The Government Has Secretly Raised Sugar Prices By 11 Cents
Sugar prices have gone up by 11 cents for every kg you buy
Malaysiakini reported yesterday, 1 March, that 1 kg of sugar now costs RM2.95. This is a 4% increase since the last price adjustment in 2013, when sugar was priced at RM2.84 per kg.
On 26 October 2013, the government abolished the sugar subsidy due to the high diabetic rate among Malaysians under the age of 30.
News of the sugar price hike was confirmed by Federation of Sundry Goods Merchants Association of Malaysia president Hong Chee Meng, Malaysiakini reported
According to him, the Domestic Trade, Cooperatives and Consumerism Ministry only sent a message via WhatsApp to inform them about the price hike.
"I received it at about 3pm. I was informed through WhatsApp. There was no official letter," Hong was quoted as saying.
Although there hasn't been an official announcement from the ministry, Hong thinks that there is a good reason for it
He opined that the government did not make any official announcement to deter retailers and consumers from hoarding the sugar supplies.
This could be possibly true as the announcement that subsidy for cooking oil will be removed caused a massive panic buy among consumers last year.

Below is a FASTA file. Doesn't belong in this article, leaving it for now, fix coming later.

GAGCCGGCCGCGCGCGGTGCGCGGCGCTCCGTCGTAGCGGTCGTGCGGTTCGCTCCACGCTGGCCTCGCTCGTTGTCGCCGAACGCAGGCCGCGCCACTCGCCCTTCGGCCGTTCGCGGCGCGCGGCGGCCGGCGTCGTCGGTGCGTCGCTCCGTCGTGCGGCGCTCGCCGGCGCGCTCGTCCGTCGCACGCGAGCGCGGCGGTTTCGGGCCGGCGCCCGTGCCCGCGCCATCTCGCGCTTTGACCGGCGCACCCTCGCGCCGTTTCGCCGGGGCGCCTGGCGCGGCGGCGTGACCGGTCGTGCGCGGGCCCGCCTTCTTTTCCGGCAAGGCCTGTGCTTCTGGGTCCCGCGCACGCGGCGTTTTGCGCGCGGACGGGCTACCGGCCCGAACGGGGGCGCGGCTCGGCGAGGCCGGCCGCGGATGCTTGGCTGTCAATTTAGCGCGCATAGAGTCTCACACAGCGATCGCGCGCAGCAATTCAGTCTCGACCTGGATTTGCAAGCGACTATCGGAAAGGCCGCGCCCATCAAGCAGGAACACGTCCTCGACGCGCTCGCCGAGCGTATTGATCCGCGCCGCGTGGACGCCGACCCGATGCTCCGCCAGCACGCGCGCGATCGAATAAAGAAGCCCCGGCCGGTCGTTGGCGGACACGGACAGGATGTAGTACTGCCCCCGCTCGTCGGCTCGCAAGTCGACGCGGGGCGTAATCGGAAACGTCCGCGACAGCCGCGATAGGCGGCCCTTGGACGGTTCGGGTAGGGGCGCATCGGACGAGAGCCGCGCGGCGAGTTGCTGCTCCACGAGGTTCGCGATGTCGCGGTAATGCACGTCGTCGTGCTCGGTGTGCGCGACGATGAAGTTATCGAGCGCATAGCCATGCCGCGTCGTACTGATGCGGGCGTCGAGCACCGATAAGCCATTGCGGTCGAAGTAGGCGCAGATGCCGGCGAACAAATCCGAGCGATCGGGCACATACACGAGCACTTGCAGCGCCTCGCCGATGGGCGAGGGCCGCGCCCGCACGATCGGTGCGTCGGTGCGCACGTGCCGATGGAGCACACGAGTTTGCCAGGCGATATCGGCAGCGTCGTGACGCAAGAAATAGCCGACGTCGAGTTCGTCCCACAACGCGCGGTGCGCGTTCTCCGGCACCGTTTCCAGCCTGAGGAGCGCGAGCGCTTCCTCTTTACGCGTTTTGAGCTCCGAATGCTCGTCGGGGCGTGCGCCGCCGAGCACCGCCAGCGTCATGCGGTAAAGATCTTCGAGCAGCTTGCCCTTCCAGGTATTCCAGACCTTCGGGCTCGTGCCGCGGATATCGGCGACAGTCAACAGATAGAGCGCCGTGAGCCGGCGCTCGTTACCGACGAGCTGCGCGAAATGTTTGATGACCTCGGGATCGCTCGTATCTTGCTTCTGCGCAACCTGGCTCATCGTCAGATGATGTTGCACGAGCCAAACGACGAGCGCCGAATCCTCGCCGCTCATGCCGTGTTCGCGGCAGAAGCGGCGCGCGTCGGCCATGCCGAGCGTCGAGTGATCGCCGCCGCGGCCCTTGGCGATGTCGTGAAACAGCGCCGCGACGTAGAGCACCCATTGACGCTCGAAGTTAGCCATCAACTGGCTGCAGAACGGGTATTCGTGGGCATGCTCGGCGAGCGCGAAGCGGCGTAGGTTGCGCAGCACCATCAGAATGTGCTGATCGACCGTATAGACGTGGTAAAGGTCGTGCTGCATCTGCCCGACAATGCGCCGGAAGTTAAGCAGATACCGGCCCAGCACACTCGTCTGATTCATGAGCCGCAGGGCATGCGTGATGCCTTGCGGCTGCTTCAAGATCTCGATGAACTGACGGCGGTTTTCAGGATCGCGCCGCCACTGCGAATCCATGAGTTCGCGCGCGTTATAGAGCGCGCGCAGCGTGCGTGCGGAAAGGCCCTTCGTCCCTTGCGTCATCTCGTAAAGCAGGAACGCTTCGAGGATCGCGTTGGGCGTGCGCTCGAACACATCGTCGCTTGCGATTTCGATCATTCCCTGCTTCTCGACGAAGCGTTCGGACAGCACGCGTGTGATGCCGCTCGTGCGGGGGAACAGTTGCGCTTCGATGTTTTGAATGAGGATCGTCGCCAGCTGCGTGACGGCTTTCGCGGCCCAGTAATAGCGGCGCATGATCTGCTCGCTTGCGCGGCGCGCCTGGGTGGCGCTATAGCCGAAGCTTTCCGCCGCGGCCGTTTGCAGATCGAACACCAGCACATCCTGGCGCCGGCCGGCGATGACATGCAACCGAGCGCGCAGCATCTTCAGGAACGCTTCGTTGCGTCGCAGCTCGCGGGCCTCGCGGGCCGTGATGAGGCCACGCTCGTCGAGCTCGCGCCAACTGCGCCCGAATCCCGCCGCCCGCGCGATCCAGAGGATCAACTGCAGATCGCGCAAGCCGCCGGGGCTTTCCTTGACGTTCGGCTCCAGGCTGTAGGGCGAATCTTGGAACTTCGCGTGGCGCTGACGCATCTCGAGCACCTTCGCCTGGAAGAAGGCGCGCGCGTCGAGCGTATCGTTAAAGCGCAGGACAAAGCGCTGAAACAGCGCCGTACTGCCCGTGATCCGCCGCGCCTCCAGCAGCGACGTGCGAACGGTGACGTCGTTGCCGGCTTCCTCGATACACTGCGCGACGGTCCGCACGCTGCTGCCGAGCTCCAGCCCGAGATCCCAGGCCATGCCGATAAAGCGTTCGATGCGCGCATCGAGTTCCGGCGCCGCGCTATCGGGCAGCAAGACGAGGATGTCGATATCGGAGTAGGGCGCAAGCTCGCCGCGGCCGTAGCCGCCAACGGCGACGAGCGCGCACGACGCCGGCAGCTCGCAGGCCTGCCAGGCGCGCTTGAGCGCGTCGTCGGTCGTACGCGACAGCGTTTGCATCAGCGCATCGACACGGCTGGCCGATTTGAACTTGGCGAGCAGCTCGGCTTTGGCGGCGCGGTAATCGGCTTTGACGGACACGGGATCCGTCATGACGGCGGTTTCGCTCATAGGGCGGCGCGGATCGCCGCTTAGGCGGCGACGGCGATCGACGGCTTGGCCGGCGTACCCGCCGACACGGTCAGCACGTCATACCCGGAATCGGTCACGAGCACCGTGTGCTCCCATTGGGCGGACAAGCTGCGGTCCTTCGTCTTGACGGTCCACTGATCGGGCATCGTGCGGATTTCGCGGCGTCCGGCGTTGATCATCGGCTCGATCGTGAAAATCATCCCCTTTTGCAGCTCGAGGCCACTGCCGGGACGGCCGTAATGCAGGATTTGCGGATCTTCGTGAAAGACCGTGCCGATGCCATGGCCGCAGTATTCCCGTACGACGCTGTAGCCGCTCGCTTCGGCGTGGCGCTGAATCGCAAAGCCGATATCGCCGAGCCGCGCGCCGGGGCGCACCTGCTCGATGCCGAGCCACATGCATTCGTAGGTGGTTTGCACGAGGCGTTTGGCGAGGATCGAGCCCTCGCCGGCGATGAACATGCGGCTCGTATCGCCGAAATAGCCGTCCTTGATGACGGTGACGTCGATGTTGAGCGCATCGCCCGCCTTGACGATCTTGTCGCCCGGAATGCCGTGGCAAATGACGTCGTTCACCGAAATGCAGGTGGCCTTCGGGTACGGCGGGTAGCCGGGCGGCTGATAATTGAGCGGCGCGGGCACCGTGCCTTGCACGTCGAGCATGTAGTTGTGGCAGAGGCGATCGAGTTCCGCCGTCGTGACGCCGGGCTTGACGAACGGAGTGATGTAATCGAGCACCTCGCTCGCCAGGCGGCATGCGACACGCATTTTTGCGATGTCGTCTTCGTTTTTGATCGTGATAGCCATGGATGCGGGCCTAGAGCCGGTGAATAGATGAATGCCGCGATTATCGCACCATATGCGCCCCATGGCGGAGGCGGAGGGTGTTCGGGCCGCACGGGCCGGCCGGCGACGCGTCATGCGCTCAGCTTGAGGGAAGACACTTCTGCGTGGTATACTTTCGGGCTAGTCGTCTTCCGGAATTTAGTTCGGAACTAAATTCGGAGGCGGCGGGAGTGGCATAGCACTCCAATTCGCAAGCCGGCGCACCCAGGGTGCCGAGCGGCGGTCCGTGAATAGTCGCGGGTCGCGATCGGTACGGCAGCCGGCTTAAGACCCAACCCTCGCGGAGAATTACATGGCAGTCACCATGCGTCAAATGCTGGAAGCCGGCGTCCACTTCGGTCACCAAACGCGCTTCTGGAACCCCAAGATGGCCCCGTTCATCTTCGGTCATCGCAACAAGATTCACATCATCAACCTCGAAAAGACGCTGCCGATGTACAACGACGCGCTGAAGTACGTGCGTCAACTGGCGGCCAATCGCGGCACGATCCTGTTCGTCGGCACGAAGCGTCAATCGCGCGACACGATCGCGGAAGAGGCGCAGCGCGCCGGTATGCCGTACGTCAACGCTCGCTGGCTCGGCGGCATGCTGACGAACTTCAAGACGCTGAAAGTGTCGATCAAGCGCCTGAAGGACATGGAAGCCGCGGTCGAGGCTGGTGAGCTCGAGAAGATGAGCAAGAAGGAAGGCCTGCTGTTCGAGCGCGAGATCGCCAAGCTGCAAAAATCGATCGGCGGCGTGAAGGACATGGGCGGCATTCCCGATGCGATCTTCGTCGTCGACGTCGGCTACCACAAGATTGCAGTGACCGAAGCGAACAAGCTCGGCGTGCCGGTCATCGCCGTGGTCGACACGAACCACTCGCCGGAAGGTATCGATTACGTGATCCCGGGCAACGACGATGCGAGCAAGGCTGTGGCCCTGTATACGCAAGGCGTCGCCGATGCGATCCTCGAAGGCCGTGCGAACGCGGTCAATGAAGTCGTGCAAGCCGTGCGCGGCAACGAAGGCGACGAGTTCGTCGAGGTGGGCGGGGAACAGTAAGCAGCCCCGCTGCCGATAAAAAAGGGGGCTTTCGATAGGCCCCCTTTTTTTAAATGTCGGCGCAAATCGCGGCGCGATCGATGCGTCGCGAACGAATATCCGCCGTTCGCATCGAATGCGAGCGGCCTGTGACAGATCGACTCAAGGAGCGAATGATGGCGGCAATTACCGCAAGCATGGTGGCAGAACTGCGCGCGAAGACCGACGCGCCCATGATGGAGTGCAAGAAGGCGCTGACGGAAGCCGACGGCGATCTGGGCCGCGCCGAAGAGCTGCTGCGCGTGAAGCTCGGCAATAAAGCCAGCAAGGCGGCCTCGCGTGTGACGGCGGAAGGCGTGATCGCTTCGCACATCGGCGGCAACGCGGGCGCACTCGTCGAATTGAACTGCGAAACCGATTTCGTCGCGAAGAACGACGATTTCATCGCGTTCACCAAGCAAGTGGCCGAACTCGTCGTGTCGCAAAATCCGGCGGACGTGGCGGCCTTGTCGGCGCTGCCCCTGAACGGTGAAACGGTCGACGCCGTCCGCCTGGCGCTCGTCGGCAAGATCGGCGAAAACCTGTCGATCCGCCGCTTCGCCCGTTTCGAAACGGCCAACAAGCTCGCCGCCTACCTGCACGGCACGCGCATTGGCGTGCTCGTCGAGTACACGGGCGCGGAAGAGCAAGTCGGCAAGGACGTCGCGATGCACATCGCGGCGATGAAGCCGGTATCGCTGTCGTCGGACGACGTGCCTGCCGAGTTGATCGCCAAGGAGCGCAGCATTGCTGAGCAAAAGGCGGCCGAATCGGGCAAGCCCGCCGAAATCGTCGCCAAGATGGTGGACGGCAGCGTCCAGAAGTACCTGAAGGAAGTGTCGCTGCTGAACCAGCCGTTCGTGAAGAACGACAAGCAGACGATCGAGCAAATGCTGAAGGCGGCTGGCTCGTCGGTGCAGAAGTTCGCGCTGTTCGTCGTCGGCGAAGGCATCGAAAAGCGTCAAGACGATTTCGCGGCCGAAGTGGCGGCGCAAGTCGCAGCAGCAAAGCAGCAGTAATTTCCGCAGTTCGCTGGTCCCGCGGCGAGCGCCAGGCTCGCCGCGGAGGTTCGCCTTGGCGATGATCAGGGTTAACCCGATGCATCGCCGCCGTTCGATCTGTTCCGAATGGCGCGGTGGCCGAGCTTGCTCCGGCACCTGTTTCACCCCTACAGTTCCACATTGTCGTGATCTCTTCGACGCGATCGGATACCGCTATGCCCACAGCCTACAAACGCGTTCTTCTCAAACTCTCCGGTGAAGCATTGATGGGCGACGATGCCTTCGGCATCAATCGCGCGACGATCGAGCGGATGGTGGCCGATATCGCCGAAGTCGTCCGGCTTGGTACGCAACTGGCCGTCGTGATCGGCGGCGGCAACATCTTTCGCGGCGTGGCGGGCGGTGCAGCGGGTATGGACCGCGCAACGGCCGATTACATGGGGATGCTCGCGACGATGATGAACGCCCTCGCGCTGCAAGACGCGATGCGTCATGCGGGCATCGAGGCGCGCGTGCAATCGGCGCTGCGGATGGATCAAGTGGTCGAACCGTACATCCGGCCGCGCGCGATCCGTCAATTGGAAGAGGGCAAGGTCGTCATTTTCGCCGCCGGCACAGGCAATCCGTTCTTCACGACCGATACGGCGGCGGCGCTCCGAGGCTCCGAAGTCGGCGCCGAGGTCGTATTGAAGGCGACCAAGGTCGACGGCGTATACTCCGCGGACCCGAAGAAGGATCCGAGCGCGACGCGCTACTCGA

Meanwhile, Hong reportedly described "the price increase as mild" considering the fluctuating trend of global sugar price and weak ringgit, adding that the last price hike was at RM0.20 per kg.
Last November, there were calls to increase the prices of sugar, which are being controlled by the government
It was reported that MSM Malaysia had requested to the government to look into raising the ceiling price of sugar by 20% to 30%. MSM Malaysia argued that the hike in world price for sugar and foreign exchange loss had caused them to "stumble through global economic uncertainty".
MSM is one of the two biggest players in the industry, the other being Tradewinds Group.
It is noted that sugar is one of the controlled items that is being regulated under the Price Control and Anti-Profiteering Act 2011. Individuals who are caught selling the commodity above the ceiling price could face a RM100,000 fine, or three years' jail or both. Meanwhile, companies that are caught for violating the law could face a RM500,000 fine.
Do you think there should have been an official announcement before the new prices are enforced? Let us know your thoughts in the comment section below.
Speaking of price hikes, the current petrol prices are at their highest since the managed float system was first introduced in December 2014: